The 1967 swan (goose) pattern dollar is being faked. Chinese counterfeit coins are flooding the market so if you are looking to buy one of these coins then read on.
A genuine goose or swan pattern dollar is a true collector piece and these are eagerly sought by coin collectors -even though they are not legal tender. Just 1,500 milled edge uncirculated goose dollars were struck by John Pinches medallists of London. Read more about the history of the 1967 ACR Pattern Swan Dollar (Goose Dollar) by Andor Meszaros. Genuine examples usually sell for $1,000-$4,000 so if you see a bargain goose dollar then the chances are it’s too good to be true.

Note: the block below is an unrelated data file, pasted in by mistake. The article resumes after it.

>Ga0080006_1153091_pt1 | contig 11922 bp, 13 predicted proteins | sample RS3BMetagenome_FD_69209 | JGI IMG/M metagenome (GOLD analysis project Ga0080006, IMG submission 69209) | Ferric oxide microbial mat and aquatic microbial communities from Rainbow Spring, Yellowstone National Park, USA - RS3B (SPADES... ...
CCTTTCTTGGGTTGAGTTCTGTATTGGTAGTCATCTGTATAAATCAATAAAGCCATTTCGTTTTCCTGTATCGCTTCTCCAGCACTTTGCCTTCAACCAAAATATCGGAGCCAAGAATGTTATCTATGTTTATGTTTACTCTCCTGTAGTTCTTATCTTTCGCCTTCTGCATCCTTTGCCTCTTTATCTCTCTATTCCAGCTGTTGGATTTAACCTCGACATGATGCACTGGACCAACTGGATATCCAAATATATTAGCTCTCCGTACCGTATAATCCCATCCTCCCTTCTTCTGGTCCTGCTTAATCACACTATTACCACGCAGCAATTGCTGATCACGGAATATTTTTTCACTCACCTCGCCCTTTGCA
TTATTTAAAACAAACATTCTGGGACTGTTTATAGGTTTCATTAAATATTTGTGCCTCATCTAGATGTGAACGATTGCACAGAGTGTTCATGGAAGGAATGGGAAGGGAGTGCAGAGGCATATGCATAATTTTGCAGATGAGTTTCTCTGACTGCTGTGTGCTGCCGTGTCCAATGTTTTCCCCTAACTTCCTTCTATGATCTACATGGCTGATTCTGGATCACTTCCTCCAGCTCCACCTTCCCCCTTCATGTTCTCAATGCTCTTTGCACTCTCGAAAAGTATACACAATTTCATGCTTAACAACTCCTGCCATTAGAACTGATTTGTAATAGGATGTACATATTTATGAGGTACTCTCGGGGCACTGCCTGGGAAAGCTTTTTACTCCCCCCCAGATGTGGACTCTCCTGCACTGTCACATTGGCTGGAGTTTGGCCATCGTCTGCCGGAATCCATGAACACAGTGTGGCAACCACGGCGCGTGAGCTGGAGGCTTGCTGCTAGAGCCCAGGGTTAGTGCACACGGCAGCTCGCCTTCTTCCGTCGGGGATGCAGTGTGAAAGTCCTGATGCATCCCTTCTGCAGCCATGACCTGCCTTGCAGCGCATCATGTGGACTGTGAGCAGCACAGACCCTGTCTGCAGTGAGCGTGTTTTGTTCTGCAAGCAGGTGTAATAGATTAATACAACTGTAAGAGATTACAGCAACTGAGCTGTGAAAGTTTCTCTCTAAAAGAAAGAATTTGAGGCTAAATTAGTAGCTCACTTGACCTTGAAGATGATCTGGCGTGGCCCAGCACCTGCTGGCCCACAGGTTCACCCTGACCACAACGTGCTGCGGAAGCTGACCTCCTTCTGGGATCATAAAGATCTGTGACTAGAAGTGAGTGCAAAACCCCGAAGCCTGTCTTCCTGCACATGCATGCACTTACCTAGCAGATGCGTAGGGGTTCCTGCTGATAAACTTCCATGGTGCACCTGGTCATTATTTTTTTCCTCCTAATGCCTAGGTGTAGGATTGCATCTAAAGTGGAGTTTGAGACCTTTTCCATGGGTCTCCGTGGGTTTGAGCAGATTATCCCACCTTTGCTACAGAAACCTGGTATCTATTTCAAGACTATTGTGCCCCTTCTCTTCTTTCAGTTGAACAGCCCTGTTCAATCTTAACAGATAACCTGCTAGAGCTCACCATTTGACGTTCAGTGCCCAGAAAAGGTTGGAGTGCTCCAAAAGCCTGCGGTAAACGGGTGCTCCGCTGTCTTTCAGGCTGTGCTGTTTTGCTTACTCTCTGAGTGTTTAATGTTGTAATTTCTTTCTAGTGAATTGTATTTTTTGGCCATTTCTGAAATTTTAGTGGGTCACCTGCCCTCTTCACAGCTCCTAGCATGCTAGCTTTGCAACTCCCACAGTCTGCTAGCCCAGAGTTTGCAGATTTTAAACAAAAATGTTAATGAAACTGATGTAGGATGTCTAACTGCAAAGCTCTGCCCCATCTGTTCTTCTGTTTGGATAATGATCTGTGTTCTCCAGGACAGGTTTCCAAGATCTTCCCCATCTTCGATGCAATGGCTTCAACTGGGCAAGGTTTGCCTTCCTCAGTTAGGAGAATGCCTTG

Let’s discuss how to pick one of these Chinese fakes over the genuine example. Below you can see comparison images, the genuine coin on top and the fake below. This genuine example is in a PCGS slab which is always a great way to identify that a coin or medal is genuine. Looking closely at the design we can easily identify the counterfeit coin. The most obvious mistake is the omission of the designers initials on the swan side of the coin1. The next detail to look at is the feathers on the swan which are too well-defined on the fake in comparison to the genuine coin2. Another point to make is inside the first 0 (of 100) two of the wattle flowers are too prominent on the counterfeit3. Overall though these fakes are quite good and if you don’t know what to look for then you could easily find yourself purchasing a dud. Buyer beware.